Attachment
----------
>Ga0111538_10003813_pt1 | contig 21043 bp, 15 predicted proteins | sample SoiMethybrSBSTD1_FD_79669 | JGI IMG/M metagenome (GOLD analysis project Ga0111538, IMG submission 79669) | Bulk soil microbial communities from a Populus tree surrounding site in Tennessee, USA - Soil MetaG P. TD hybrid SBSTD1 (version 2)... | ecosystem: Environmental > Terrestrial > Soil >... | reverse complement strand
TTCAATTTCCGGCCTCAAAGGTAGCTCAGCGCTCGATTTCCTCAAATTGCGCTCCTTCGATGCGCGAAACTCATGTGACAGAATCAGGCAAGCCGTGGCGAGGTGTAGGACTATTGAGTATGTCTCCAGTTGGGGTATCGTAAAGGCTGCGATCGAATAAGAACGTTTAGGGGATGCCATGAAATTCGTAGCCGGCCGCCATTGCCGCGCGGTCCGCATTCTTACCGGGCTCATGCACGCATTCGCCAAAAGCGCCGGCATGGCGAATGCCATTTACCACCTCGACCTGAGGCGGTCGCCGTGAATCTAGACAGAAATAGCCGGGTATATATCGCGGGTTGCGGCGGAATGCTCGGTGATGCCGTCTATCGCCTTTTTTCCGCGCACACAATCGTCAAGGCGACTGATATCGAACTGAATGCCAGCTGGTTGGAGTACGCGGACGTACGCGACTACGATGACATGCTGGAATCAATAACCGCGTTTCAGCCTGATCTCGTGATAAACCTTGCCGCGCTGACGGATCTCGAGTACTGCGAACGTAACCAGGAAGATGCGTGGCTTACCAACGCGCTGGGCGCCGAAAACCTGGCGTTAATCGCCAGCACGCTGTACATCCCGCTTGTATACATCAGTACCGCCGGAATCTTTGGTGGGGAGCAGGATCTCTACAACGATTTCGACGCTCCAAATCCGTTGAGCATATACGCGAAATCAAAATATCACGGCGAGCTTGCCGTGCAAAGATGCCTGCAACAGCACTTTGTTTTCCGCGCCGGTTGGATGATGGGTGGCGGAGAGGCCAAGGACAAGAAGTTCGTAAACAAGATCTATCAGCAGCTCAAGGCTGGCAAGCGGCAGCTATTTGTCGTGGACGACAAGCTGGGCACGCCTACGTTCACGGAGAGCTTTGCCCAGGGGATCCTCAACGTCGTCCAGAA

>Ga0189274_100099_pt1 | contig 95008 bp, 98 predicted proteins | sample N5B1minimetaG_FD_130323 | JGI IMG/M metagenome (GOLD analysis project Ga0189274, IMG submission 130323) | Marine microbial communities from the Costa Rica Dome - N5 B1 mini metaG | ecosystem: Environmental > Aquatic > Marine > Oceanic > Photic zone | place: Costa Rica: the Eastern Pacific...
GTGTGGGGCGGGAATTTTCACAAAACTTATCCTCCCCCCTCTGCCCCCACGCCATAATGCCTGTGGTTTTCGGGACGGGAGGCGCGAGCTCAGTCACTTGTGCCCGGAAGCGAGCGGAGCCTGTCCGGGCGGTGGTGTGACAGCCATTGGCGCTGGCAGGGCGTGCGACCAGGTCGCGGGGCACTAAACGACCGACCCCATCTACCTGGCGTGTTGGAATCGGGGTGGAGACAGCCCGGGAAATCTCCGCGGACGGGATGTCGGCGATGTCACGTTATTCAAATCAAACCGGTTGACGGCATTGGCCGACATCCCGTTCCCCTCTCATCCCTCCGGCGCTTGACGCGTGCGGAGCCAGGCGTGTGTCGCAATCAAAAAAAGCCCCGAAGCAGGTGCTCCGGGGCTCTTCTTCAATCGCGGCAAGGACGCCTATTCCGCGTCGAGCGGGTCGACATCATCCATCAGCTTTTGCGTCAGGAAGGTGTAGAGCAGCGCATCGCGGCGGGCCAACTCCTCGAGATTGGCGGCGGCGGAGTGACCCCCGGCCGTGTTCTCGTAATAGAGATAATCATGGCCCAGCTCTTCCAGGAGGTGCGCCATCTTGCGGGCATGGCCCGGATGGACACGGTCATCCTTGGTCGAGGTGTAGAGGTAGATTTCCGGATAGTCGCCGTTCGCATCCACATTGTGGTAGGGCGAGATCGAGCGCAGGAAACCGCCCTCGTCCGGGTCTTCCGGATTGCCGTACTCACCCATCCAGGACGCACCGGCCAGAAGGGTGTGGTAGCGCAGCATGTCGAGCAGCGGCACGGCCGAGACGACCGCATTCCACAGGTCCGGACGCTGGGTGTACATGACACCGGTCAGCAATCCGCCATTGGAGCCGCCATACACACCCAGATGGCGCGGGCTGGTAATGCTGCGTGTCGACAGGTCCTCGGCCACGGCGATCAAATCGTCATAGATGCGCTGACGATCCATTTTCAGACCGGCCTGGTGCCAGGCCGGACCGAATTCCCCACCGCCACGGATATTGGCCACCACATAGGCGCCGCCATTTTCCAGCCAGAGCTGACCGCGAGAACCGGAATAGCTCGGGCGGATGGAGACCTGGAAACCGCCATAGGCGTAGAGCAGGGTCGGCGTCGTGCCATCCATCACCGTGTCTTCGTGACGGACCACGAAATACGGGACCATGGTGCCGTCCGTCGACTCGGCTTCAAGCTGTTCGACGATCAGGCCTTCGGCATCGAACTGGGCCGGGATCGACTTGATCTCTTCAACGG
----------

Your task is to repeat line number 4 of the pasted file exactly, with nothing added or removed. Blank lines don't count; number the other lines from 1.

GTGTGGGGCGGGAATTTTCACAAAACTTATCCTCCCCCCTCTGCCCCCACGCCATAATGCCTGTGGTTTTCGGGACGGGAGGCGCGAGCTCAGTCACTTGTGCCCGGAAGCGAGCGGAGCCTGTCCGGGCGGTGGTGTGACAGCCATTGGCGCTGGCAGGGCGTGCGACCAGGTCGCGGGGCACTAAACGACCGACCCCATCTACCTGGCGTGTTGGAATCGGGGTGGAGACAGCCCGGGAAATCTCCGCGGACGGGATGTCGGCGATGTCACGTTATTCAAATCAAACCGGTTGACGGCATTGGCCGACATCCCGTTCCCCTCTCATCCCTCCGGCGCTTGACGCGTGCGGAGCCAGGCGTGTGTCGCAATCAAAAAAAGCCCCGAAGCAGGTGCTCCGGGGCTCTTCTTCAATCGCGGCAAGGACGCCTATTCCGCGTCGAGCGGGTCGACATCATCCATCAGCTTTTGCGTCAGGAAGGTGTAGAGCAGCGCATCGCGGCGGGCCAACTCCTCGAGATTGGCGGCGGCGGAGTGACCCCCGGCCGTGTTCTCGTAATAGAGATAATCATGGCCCAGCTCTTCCAGGAGGTGCGCCATCTTGCGGGCATGGCCCGGATGGACACGGTCATCCTTGGTCGAGGTGTAGAGGTAGATTTCCGGATAGTCGCCGTTCGCATCCACATTGTGGTAGGGCGAGATCGAGCGCAGGAAACCGCCCTCGTCCGGGTCTTCCGGATTGCCGTACTCACCCATCCAGGACGCACCGGCCAGAAGGGTGTGGTAGCGCAGCATGTCGAGCAGCGGCACGGCCGAGACGACCGCATTCCACAGGTCCGGACGCTGGGTGTACATGACACCGGTCAGCAATCCGCCATTGGAGCCGCCATACACACCCAGATGGCGCGGGCTGGTAATGCTGCGTGTCGACAGGTCCTCGGCCACGGCGATCAAATCGTCATAGATGCGCTGACGATCCATTTTCAGACCGGCCTGGTGCCAGGCCGGACCGAATTCCCCACCGCCACGGATATTGGCCACCACATAGGCGCCGCCATTTTCCAGCCAGAGCTGACCGCGAGAACCGGAATAGCTCGGGCGGATGGAGACCTGGAAACCGCCATAGGCGTAGAGCAGGGTCGGCGTCGTGCCATCCATCACCGTGTCTTCGTGACGGACCACGAAATACGGGACCATGGTGCCGTCCGTCGACTCGGCTTCAAGCTGTTCGACGATCAGGCCTTCGGCATCGAACTGGGCCGGGATCGACTTGATCTCTTCAACGG